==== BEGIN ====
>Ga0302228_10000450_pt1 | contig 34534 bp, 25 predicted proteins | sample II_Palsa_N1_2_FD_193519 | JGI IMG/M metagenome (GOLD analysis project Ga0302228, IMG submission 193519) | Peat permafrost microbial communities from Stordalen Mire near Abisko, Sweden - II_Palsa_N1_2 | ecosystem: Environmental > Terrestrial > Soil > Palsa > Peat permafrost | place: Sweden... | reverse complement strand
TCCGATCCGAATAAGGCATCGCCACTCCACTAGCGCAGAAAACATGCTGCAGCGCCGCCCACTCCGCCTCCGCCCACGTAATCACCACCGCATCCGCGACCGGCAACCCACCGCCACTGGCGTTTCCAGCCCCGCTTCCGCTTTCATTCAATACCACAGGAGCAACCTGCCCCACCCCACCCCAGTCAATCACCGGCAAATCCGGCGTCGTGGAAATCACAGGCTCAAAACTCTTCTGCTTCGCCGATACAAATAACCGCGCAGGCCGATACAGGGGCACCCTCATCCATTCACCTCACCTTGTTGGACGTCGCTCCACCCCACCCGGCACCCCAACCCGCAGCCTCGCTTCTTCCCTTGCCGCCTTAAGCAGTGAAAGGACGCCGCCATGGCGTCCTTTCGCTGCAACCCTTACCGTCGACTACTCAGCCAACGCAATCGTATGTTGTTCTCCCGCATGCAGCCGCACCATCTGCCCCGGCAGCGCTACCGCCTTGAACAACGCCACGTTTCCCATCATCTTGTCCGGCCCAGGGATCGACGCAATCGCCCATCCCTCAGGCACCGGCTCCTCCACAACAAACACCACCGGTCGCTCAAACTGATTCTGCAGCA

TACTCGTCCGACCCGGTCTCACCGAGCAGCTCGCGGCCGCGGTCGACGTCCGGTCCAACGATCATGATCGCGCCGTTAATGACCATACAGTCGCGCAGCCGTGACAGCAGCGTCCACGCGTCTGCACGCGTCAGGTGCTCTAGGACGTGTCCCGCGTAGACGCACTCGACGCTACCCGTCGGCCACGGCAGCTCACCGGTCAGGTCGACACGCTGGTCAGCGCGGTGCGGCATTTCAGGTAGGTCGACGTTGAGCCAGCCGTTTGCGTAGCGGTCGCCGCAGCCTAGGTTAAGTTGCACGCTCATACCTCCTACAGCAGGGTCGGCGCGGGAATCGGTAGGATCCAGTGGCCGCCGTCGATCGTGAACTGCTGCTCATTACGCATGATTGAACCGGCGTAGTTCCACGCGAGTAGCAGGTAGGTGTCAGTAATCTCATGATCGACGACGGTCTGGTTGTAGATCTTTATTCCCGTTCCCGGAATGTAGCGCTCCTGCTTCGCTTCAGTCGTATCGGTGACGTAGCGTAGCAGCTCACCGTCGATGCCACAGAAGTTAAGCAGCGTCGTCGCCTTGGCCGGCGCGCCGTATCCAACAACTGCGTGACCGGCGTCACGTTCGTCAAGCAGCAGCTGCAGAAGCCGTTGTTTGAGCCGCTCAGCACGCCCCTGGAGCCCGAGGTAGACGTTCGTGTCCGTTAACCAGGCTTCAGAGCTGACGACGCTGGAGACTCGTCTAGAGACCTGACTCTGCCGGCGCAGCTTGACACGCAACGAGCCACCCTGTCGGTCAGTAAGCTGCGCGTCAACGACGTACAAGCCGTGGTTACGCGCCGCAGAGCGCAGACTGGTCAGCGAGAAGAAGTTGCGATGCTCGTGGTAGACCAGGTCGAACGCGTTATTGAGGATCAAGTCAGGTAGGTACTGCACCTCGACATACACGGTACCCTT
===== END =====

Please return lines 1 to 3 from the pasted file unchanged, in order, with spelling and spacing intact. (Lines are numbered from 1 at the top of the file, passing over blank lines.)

>Ga0302228_10000450_pt1 | contig 34534 bp, 25 predicted proteins | sample II_Palsa_N1_2_FD_193519 | JGI IMG/M metagenome (GOLD analysis project Ga0302228, IMG submission 193519) | Peat permafrost microbial communities from Stordalen Mire near Abisko, Sweden - II_Palsa_N1_2 | ecosystem: Environmental > Terrestrial > Soil > Palsa > Peat permafrost | place: Sweden... | reverse complement strand
TCCGATCCGAATAAGGCATCGCCACTCCACTAGCGCAGAAAACATGCTGCAGCGCCGCCCACTCCGCCTCCGCCCACGTAATCACCACCGCATCCGCGACCGGCAACCCACCGCCACTGGCGTTTCCAGCCCCGCTTCCGCTTTCATTCAATACCACAGGAGCAACCTGCCCCACCCCACCCCAGTCAATCACCGGCAAATCCGGCGTCGTGGAAATCACAGGCTCAAAACTCTTCTGCTTCGCCGATACAAATAACCGCGCAGGCCGATACAGGGGCACCCTCATCCATTCACCTCACCTTGTTGGACGTCGCTCCACCCCACCCGGCACCCCAACCCGCAGCCTCGCTTCTTCCCTTGCCGCCTTAAGCAGTGAAAGGACGCCGCCATGGCGTCCTTTCGCTGCAACCCTTACCGTCGACTACTCAGCCAACGCAATCGTATGTTGTTCTCCCGCATGCAGCCGCACCATCTGCCCCGGCAGCGCTACCGCCTTGAACAACGCCACGTTTCCCATCATCTTGTCCGGCCCAGGGATCGACGCAATCGCCCATCCCTCAGGCACCGGCTCCTCCACAACAAACACCACCGGTCGCTCAAACTGATTCTGCAGCA

TACTCGTCCGACCCGGTCTCACCGAGCAGCTCGCGGCCGCGGTCGACGTCCGGTCCAACGATCATGATCGCGCCGTTAATGACCATACAGTCGCGCAGCCGTGACAGCAGCGTCCACGCGTCTGCACGCGTCAGGTGCTCTAGGACGTGTCCCGCGTAGACGCACTCGACGCTACCCGTCGGCCACGGCAGCTCACCGGTCAGGTCGACACGCTGGTCAGCGCGGTGCGGCATTTCAGGTAGGTCGACGTTGAGCCAGCCGTTTGCGTAGCGGTCGCCGCAGCCTAGGTTAAGTTGCACGCTCATACCTCCTACAGCAGGGTCGGCGCGGGAATCGGTAGGATCCAGTGGCCGCCGTCGATCGTGAACTGCTGCTCATTACGCATGATTGAACCGGCGTAGTTCCACGCGAGTAGCAGGTAGGTGTCAGTAATCTCATGATCGACGACGGTCTGGTTGTAGATCTTTATTCCCGTTCCCGGAATGTAGCGCTCCTGCTTCGCTTCAGTCGTATCGGTGACGTAGCGTAGCAGCTCACCGTCGATGCCACAGAAGTTAAGCAGCGTCGTCGCCTTGGCCGGCGCGCCGTATCCAACAACTGCGTGACCGGCGTCACGTTCGTCAAGCAGCAGCTGCAGAAGCCGTTGTTTGAGCCGCTCAGCACGCCCCTGGAGCCCGAGGTAGACGTTCGTGTCCGTTAACCAGGCTTCAGAGCTGACGACGCTGGAGACTCGTCTAGAGACCTGACTCTGCCGGCGCAGCTTGACACGCAACGAGCCACCCTGTCGGTCAGTAAGCTGCGCGTCAACGACGTACAAGCCGTGGTTACGCGCCGCAGAGCGCAGACTGGTCAGCGAGAAGAAGTTGCGATGCTCGTGGTAGACCAGGTCGAACGCGTTATTGAGGATCAAGTCAGGTAGGTACTGCACCTCGACATACACGGTACCCTT